Tomorrow marks the 241st anniversary of the United States’ existence as an independent nation.

I spent last week in a territory that has never enjoyed independence … our Caribbean colony of Puerto Rico, the southernmost part of the U.S.

Earlier this year, I wrote a Bauman Letter report explaining Puerto Rico’s unique tax advantages for U.S. citizens and green card holders, encouraging readers to consider it.

To summarize: If you come to live and/or start an export-oriented business here, you’ll pay 0% federal income tax on Puerto Rico-source income and only 4% to the territory’s government.

In addition, you’ll pay no tax on dividends from your Puerto Rican business, extremely low property taxes and no local capital gains taxes on U.S. (nonretirement) investments or property sales.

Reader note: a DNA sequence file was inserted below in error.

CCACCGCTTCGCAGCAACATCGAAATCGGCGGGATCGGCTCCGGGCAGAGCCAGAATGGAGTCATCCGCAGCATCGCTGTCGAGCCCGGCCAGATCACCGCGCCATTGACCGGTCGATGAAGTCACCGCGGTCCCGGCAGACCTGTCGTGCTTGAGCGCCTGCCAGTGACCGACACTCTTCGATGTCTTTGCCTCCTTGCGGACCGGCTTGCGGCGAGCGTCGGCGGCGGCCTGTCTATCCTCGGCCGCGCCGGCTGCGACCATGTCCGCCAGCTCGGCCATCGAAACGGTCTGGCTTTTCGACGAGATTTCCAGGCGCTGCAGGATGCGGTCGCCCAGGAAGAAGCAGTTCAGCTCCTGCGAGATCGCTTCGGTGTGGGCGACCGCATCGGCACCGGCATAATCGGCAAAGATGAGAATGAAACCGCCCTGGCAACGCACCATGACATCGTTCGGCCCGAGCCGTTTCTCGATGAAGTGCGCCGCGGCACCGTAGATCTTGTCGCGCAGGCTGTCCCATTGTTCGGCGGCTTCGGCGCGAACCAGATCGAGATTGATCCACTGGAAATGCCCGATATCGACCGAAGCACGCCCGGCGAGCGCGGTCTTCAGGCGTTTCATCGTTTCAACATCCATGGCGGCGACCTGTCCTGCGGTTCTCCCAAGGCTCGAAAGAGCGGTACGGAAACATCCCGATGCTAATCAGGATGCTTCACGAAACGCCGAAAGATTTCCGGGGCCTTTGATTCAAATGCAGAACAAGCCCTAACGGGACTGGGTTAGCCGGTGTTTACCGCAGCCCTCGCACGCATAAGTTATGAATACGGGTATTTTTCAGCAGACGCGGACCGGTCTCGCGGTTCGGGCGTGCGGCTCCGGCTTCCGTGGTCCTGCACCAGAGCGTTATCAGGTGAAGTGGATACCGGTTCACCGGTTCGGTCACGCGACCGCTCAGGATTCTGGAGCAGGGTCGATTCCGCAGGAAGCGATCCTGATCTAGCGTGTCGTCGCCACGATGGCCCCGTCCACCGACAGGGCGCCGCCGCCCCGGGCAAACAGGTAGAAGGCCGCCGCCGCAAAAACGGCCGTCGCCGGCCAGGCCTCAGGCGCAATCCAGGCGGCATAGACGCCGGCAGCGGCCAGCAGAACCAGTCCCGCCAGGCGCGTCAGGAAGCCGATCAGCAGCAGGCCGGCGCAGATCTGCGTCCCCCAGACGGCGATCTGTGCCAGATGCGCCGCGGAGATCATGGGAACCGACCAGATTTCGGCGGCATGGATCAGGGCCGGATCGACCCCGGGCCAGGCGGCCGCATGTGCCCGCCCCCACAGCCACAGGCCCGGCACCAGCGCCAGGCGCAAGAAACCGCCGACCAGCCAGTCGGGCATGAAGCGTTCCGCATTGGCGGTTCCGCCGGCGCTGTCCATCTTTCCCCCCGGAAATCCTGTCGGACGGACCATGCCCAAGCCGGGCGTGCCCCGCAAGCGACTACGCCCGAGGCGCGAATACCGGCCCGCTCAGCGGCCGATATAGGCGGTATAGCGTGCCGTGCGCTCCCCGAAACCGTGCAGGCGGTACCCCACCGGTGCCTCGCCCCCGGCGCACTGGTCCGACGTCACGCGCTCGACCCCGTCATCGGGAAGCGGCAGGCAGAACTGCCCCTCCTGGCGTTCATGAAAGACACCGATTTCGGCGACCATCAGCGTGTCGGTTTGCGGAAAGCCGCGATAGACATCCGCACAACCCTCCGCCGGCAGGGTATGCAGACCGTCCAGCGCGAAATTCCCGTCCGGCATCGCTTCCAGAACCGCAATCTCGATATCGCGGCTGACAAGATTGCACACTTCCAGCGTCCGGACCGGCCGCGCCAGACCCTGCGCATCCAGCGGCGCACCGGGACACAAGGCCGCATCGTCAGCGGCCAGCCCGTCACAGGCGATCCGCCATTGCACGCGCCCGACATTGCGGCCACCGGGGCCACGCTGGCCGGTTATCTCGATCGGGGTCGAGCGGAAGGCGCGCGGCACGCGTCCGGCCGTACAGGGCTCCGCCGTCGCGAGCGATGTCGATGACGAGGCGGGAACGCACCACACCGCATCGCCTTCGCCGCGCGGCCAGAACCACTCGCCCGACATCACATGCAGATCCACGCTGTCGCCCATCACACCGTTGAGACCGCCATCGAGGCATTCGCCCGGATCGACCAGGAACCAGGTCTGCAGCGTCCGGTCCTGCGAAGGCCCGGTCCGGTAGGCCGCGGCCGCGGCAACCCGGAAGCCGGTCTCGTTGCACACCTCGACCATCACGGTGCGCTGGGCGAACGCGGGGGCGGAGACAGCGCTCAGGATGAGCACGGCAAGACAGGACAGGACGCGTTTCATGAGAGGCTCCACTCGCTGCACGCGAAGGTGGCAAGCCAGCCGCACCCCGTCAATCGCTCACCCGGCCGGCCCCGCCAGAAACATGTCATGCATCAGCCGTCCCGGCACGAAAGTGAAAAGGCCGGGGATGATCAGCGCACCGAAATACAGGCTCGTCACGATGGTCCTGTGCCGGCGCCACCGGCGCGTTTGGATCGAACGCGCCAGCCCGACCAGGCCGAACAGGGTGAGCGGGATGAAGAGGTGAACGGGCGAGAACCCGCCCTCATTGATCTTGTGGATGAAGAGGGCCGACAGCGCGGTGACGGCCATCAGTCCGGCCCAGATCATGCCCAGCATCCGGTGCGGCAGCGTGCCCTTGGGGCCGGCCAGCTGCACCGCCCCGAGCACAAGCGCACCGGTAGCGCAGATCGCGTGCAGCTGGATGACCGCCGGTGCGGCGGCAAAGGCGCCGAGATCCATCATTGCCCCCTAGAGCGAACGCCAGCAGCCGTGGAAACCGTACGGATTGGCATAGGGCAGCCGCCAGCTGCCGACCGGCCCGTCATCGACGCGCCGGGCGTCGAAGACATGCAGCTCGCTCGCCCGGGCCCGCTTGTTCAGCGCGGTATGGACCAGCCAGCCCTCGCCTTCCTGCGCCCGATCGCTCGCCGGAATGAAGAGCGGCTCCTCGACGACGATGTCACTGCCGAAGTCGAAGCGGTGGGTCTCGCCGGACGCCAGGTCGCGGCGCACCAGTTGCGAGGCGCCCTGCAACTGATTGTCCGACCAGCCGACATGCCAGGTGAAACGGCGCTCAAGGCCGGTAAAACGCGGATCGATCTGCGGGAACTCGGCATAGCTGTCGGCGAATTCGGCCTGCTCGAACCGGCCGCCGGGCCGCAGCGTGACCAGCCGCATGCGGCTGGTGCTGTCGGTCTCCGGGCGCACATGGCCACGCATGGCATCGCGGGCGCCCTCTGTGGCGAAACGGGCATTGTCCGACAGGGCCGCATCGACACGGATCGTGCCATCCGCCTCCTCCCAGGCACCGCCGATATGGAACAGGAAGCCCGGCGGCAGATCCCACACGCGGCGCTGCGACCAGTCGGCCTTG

Some of my colleagues in the newsletter business thought I was crazy.

Perhaps … but the more time I spend here, the more I’m convinced I’m crazy like a fox.

A Political Poker Game

First, the bad news.

Puerto Rico’s government is bankrupt. Public spending, which plays a huge role in the economy, is declining massively. The electricity utility can’t pay its bills and is falling apart. The population is declining as young, productive families move to the mainland, discouraging investment and reinforcing all the above.

I did a mental exercise whilst steering the boat back from a sailing trip to Cayo Icacos yesterday.